I begged Santa Claus for a trail-a-bike, imagining my son and I doing road races together, and me riding him to school in the mornings.

I noticed that they refer to the contraption as a “TRAIL-a-bike” instead of “tandem,” because they have tested the thing out on their own unwilling children. If they were honest they would write on the side of the box, “We do not promise that this will provide more efficient riding on the behalf of the front rider…a.k.a. the misled adult”

The first time Elijah and I took it out was at the Outer Banks on New Year’s. We wobbled out of the garage and I nearly lost him in the gravel. Once he realized that he was not actually a sack of potatoes with opposable thumbs, he pedaled a few strokes. We were grateful for the long driveway, so by the time we pulled into traffic, we were going strong.

We whooped and hollered, which nearly cast us into a ditch since 6-year-olds don’t whoop and holler without also jumping and flailing their arms. Once we recovered we were going strong. It was a good ride, but looking back on it, I realize now that it wasn’t a good indicator as to what future rides would be like. We didn’t go far, the road was flat, we rode with people who don’t ever ride bikes, we stopped for a beer/sno-cones and then rode back.

The next ride was more ambitious. Daddy pulled the baby in the trailer, so I thought, oh, surely Elijah and I can kick his butt. Perhaps. But in my fantasy Elijah was pedaling. I think he just didn’t want to pedal at all. Occasionally his feet went around with the pedals, but mainly Ben was having to tell him to pedal. That would make him mad, so he would then stand up mashing the pedals while swinging his body from side to side. This might be difficult on a flat road, but on a steep, Asheville hill it is quite maddening, let alone treacherous.

Elijah generally dismounts when he sees a hill in his near future. So when he was being—ahem—gently reminded to pedal harder, he decided that he was in desperate need of a drink of water—even though just moments ago I couldn’t force two sips into him. Additionally, it did not seem possible to get started on a hill in this situation.

“I know that this is a nasty hill, but we will get a drink once we are at the top,” I told him. In the bottom of my heart I, too, wanted to avoid that hill, but now daddy was a full block ahead of us, and pulling away. That’s when I realized that pulling a 23-pound baby strapped down into a 25-pound trailer seemed like cake. I was hauling a wiggling, 55-pound child on a 23-pound unicycle.

We climbed Patton Mountain before going home. Had I had enough breath to shout into the distance, I would have insisted we go through the tunnel, rather than climb over Beaucatcher Mountain. But, no. We charged at College Street as it loomed above us like the back loop of a roller coaster. “There’s a MONSTER chasing you!!!!! PEDALLLL!!!” I screamed into the wind.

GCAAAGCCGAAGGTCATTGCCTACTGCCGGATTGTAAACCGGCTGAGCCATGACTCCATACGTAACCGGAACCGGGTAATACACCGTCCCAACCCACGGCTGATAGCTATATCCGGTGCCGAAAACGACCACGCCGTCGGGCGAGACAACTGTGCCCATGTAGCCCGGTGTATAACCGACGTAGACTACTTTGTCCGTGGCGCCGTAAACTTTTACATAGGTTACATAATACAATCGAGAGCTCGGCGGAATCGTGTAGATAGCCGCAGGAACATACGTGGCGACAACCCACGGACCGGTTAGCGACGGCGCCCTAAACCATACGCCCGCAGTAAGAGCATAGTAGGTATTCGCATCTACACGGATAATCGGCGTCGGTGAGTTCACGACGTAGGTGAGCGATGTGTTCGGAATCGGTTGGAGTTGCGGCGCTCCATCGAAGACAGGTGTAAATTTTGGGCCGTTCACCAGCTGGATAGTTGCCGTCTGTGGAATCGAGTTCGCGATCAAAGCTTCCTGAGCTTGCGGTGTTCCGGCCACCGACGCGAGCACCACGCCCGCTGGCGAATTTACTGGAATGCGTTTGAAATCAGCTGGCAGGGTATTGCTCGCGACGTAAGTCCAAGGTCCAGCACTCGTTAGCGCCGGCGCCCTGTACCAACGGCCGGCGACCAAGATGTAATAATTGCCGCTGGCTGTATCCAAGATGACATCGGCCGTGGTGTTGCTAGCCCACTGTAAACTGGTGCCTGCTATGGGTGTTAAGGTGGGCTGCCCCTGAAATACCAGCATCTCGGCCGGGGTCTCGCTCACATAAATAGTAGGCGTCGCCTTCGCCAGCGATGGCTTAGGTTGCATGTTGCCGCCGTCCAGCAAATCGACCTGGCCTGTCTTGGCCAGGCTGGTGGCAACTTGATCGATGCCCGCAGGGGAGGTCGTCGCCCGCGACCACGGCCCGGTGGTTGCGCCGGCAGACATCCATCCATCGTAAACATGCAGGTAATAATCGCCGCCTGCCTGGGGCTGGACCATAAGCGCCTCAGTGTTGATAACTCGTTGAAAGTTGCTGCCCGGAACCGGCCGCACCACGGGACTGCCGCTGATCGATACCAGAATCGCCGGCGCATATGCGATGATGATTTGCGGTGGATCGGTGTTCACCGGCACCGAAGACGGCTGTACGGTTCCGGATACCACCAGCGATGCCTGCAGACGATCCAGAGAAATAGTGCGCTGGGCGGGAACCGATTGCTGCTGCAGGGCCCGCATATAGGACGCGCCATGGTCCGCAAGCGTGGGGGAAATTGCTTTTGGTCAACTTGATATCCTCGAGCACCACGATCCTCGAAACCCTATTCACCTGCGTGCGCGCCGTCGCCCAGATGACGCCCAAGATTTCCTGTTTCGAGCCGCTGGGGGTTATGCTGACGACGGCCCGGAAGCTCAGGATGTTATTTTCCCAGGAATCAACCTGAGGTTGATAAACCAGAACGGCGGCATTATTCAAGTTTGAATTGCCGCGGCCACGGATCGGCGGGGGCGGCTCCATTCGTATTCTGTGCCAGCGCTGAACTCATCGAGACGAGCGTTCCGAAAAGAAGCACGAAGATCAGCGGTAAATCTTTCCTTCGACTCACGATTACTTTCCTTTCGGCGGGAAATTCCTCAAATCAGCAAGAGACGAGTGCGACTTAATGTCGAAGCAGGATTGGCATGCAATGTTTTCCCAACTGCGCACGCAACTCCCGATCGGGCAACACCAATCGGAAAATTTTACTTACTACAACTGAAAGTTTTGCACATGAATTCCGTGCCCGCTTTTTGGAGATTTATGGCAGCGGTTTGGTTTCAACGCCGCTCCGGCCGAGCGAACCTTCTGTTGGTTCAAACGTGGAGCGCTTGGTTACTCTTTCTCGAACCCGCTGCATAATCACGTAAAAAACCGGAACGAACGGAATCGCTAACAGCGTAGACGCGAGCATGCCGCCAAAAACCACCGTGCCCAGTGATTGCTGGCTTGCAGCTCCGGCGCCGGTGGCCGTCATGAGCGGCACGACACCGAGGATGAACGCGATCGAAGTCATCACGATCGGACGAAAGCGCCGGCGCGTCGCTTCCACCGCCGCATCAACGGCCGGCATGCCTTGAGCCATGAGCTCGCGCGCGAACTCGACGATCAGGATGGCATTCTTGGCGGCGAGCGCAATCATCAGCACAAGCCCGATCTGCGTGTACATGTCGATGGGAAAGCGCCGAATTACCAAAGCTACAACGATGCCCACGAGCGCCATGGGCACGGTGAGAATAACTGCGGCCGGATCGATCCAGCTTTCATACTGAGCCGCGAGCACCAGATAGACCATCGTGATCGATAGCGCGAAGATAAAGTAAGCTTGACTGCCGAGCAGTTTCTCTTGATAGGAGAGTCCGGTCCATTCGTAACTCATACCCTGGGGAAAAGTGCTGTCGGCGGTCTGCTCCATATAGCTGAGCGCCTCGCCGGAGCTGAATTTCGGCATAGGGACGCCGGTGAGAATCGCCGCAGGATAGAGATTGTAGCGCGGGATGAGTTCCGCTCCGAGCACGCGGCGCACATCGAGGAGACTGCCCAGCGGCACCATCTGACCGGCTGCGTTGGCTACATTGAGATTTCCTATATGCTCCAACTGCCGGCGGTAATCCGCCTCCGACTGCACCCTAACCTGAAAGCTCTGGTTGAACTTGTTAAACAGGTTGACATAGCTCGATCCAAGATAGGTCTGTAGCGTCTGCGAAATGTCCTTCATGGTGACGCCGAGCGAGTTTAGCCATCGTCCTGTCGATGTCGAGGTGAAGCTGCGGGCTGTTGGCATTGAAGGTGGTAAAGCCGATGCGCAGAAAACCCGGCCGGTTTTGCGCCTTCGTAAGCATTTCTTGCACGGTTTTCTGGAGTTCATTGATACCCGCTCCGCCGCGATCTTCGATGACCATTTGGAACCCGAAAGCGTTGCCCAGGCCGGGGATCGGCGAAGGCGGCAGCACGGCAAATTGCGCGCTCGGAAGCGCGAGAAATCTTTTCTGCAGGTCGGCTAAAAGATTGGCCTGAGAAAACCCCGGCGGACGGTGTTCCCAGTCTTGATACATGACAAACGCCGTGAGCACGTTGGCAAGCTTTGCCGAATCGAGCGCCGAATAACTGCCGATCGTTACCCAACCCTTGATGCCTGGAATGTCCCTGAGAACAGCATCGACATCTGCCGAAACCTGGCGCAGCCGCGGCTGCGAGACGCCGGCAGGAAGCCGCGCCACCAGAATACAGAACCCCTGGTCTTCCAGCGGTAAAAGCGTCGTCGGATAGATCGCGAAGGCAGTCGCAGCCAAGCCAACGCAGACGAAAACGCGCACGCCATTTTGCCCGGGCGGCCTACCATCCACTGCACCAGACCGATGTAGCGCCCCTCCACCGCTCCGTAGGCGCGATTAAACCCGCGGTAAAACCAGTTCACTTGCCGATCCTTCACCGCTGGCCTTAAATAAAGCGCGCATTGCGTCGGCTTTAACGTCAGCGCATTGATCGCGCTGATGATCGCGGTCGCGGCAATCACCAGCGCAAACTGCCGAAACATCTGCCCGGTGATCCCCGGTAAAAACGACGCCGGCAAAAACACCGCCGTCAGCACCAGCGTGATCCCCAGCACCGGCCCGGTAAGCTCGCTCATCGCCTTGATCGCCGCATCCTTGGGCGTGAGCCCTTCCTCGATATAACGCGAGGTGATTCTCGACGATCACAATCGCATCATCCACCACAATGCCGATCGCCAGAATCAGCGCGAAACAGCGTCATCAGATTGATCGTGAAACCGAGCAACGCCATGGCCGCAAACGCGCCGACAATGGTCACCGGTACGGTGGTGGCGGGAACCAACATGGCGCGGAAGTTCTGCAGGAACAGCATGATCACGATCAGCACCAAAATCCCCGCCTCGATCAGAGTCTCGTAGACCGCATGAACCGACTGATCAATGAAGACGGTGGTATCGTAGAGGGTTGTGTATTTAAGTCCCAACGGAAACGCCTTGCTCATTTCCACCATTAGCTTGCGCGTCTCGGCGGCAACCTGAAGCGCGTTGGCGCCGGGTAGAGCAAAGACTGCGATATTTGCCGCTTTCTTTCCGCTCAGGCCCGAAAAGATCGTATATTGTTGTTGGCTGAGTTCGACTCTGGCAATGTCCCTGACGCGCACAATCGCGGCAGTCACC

The bike lurched from side to side as he stood in the pedals, and I pushed at my own pedals with absolutely every pound of my body, but the poor little crank arms would not turn. The bike tipped to the side in such slow motion we easily stepped onto the ground.

“Oh, dang, we’re gonna have to push,” I gasped.

My heart thumped furiously against my bike jersey as I struggled to keep my Jell-o legs from buckling beneath me while pushing the giant mass of aluminum and steel. That’s when I saw the most incredible sight: Elijah was BOUNDING past me up the hill. He wasn’t even out of breath. His legs were fresh. After a two-hour ride!

I was incredulous. Then I was mad.

“You better run until you see your daddy!” I told him. “And then you’re gonna run right back here!” You will run up and down this hill until your tiny little heart starts to thump inside your tiny little chest!”

He found this funny.

It was when I finally got his dad to pull the trail-a-bike that I was able to witness the atrocities occurring behind the rider’s back. At one point Elijah’s feet were not even on the pedals. When having to pedal through a muddy and snowy section of grass, he stopped pedaling and leaned out as far as he could to see what was coming next. The fastest I saw him pedal was downhill, when Ben needed him to be as still as possible. Then, his legs ripped around like lightning as he wagged his portion of bike like the tail of a delighted dog.

Kids really do make you stronger.

Ten Tips for riding the Trail-a-bike:

Do not allow the child to stand in the pedals unless s/he is being asked to do so.

Strap the child’s feet to the pedals and make it a fixed gear.

Practice first by riding your bike through sand with a small goat tied to your seat post.

Wear helmets.

When approaching a steep climb, tell the child there is a monster chasing him.

Feed him twinkies and burgers so that he will soon exceed the 85-pound trail-a-bike limit.

Put blinders on him so that he will not be fascinated with bypassing scenery.

Strap jelly beans to your backside

Buy him a pre-ride cappuccino.

Have him wear bike shorts with a chamois. His butt will hurt from sitting there so long without pedaling.